Every morning, our 4 year old daughter has been asking us “How many more days until Halloween?” My wife and I look at each other and sigh, and tell the number (one less than the day before). We remember loving Halloween, and yet, we know what’s coming – lots and lots of sugar and likely a few nights of overtired, hyperactive sugar highs. It wasn’t until a conversation with Edward Perotti, that I remember the hope and wonder of Halloween and what it inspires.
A Conversation with a Party Planner that changed the way I’ll think about Halloween
Daddy’s Digest had the opportunity to speak to Edward Perotti, famed celebrity event planner. The conversation took us well beyond Halloween party planning, and we talked about raising children on the autism spectrum (Edward’s 26 year old son is on the spectrum) and expressing creativity in every day life.
Why did I go on a journey from thinking about exhaustion and sleep deprivation around Halloween to remembering the joy of the celebration? – because of what Edward told me.
What Edward, the dad and event planner, reminded me:
For every child who feels different, Halloween is a day of hope. They can transform into anything and be more or less free from the standard judgments. Every other day of the year, most people live in the confines of what is acceptable, and Halloween is really a time to celebrate.
I remember one Halloween my cousin wore my boys school high school uniform and I wore her girls school kilt. It was hysterical. Both of us expressed ourselves and played a new role. It was freeing and it was funny. Neither of us identified with being the opposite sex, but stepping into that role for the night helped us both see things from a new perspective.
When we see things from a new perspective, it opens our world
Edward talked a lot about his two grown sons, aged 28 and 26. Edward’s 26 year old son is on the autism spectrum, and he sees things differently. He works with Edward on a day to day basis and comes up with unique party ideas. Edward tells a particularly moving story about taking his son to a museum, and looking at a painting of a ship sinking. “Everyone would just look at the ship sinking when walking by that painting, but not my son. He was 11 years old and he just said, see the sun off in the distance and that little boat way back there? That makes me feel like the painting is hopeful.” It was a beautiful way to see a painting that must have looked like destruction to other onlookers.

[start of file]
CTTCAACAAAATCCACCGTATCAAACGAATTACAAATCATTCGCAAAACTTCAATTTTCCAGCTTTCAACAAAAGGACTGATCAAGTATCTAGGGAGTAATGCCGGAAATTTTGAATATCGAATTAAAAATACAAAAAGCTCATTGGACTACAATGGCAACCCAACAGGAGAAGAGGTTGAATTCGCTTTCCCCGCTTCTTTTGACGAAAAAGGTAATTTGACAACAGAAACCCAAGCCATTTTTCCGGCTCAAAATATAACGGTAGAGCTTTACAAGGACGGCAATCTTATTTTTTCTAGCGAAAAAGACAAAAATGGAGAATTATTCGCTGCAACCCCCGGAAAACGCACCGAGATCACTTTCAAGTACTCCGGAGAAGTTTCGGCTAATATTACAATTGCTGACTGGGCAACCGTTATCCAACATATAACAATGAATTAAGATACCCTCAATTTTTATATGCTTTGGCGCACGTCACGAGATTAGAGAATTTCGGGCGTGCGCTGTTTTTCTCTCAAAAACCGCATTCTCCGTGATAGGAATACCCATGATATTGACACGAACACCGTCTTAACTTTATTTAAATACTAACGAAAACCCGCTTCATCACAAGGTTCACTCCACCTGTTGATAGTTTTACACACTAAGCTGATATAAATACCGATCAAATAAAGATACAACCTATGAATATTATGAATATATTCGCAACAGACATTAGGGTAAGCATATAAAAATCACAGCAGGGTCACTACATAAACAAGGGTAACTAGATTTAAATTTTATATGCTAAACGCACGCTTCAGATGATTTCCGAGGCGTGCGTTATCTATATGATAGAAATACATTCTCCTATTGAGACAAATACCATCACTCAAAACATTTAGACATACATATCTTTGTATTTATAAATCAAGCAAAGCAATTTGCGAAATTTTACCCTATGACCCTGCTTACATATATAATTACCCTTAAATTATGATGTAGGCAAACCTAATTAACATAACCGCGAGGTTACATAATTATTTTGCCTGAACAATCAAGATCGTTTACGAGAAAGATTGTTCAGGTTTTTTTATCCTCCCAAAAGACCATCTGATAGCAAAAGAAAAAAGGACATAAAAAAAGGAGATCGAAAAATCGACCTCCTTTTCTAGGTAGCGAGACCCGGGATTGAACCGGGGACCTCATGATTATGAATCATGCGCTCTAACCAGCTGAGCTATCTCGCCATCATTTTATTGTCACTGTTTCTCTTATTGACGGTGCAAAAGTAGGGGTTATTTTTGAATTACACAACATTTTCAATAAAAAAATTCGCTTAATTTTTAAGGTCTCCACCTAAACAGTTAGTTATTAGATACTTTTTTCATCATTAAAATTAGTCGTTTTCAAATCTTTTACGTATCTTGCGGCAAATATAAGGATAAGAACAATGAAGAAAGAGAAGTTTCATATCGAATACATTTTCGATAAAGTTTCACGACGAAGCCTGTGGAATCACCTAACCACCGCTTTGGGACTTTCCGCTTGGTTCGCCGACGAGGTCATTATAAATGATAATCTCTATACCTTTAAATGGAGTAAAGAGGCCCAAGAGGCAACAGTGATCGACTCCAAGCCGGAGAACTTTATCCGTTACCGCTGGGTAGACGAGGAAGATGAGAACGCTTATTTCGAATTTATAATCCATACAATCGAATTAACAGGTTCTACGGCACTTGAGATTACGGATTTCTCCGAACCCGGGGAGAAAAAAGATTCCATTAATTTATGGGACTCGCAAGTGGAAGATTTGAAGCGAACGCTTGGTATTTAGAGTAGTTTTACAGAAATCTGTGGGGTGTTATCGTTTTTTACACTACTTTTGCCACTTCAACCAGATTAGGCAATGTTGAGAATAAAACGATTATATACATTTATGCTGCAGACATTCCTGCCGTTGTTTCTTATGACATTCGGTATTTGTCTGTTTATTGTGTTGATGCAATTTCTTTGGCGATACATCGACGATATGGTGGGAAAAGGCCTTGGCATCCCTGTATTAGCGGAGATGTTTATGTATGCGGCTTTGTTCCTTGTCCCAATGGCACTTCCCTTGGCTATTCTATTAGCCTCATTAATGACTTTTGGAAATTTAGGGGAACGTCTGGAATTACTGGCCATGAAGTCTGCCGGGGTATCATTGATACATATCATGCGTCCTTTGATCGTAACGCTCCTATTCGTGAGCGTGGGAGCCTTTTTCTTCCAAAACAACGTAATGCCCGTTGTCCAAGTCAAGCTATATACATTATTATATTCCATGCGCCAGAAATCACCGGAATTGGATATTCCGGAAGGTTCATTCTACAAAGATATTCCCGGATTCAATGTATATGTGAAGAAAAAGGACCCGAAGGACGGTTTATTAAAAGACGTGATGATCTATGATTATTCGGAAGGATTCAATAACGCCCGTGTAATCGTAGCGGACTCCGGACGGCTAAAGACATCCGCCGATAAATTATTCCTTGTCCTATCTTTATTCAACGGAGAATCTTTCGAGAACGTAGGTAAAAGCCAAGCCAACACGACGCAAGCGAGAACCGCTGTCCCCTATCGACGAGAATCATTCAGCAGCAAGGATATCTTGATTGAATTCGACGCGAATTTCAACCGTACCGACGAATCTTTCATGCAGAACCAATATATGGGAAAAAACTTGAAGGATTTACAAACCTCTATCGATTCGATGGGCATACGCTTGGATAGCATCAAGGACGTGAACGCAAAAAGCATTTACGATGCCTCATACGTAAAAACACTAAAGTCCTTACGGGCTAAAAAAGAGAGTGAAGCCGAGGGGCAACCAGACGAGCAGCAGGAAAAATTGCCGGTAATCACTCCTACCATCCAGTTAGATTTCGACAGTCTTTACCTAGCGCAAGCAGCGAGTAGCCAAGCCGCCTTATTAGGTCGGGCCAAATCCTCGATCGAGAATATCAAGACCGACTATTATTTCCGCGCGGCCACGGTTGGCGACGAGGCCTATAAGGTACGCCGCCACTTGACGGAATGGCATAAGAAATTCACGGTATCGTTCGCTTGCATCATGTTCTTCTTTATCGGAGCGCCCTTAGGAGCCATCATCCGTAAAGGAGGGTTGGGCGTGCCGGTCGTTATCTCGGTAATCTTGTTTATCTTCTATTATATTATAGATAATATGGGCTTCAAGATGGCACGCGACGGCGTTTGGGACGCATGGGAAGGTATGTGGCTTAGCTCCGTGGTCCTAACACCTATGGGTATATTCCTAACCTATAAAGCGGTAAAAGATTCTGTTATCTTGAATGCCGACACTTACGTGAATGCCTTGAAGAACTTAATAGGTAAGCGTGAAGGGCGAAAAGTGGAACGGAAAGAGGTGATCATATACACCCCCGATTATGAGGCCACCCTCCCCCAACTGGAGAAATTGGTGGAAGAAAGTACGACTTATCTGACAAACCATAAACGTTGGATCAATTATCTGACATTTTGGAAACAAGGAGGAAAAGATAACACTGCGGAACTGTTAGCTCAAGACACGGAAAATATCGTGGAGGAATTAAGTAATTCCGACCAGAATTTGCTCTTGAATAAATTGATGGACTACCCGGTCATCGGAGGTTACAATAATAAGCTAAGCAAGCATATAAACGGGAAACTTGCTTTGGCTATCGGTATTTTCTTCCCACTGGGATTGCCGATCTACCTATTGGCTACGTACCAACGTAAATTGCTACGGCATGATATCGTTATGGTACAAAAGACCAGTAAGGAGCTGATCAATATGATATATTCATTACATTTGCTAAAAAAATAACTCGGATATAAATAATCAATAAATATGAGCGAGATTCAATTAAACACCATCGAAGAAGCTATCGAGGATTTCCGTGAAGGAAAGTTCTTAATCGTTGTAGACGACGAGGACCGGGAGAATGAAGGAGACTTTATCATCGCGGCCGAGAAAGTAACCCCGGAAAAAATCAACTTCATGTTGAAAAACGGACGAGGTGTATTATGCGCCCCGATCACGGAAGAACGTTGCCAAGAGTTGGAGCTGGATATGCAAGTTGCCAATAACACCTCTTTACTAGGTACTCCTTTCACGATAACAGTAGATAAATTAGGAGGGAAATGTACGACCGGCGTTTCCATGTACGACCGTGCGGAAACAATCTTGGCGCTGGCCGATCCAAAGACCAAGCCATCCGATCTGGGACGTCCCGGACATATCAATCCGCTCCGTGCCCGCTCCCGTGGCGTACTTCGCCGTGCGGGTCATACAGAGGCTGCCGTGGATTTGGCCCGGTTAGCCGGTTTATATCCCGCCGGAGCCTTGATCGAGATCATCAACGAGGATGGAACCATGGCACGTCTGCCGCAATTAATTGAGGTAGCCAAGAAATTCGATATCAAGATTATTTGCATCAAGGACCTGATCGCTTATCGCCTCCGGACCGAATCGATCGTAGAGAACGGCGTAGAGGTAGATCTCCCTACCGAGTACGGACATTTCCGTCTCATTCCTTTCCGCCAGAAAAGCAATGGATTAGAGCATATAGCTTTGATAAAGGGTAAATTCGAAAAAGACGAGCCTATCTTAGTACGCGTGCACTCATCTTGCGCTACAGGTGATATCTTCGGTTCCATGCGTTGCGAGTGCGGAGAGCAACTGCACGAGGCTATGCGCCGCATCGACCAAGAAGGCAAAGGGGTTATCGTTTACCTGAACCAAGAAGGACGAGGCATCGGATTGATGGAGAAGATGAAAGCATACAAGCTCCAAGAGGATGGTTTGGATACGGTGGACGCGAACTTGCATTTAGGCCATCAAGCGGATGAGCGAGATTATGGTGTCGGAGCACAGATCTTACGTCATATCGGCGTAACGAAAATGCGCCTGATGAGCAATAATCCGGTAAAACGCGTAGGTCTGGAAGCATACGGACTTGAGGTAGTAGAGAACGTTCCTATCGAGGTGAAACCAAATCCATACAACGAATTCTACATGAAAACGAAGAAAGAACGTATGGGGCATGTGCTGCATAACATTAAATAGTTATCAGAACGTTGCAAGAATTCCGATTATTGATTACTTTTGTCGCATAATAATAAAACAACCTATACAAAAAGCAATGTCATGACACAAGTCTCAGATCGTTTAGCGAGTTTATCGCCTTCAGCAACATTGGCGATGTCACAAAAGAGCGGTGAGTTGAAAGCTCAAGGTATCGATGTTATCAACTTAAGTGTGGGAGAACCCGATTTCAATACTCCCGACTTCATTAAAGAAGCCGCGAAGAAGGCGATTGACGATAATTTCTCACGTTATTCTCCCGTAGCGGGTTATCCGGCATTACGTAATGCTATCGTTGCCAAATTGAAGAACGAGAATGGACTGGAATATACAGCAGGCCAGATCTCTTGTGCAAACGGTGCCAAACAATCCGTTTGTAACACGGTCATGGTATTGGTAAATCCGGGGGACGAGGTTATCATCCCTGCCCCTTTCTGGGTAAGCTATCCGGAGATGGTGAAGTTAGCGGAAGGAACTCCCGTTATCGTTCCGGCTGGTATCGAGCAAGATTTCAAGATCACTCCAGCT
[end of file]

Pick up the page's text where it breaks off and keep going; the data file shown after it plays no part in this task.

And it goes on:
“I am grateful for what my sons have taught me,” Edward says. “They give me hope.”
Parents- do the activities at the Halloween Party!
When it comes to event planning, Edward tries to make something exciting, relevant and inclusive to all the people attending. “I want anyone to come to one of my events and experience a joyful moment.” With that in mind, planning a Halloween party, you should think about the age and interests of the attendees and think creativity to plan something special.
One idea that Edward had was to get mini pumpkins to decorate with your kids or at a small party – “Don’t just get mini pumpkins for the kids – get them for all the grownups in attendance so they can be involved in the creativity.”
Dress up with your kids!
Edward wanted to make sure that parents remember not JUST to encourage kids to dress up, but to also dress up yourselves. Mirroring to your child that you also want to enjoy this time of freedom and self-expression can do so much for their self-confidence. Similarly, dressing up the home, front porch or throwing a small (or big) gathering, can really create lasting memories.
Whatever the theme- superheros, classic Halloween monster, ghost, princesses, doctor, superhero-princess, ballerina-scientist or something else altogether, the experience of coming up with the idea for the costume, then creating the actual costume (through art or a thrift store) to embodying the character is simply FUN.
Halloween is once a year; we can still have this type of fun all year long!
Halloween is coming FAST, but if there is anything I want you to walk away with from this article, it’s that we have to look for the sunshine behind the sinking ship. So in that mess of overtired, sugar high, late night doorbell ringing that is Halloween, let’s look for the curiosity, freedom and joy of this special time of year. “Let’s look for more opportunities to celebrate,” says Edward, “connection with our friends, families and extended network makes life so much more meaningful.”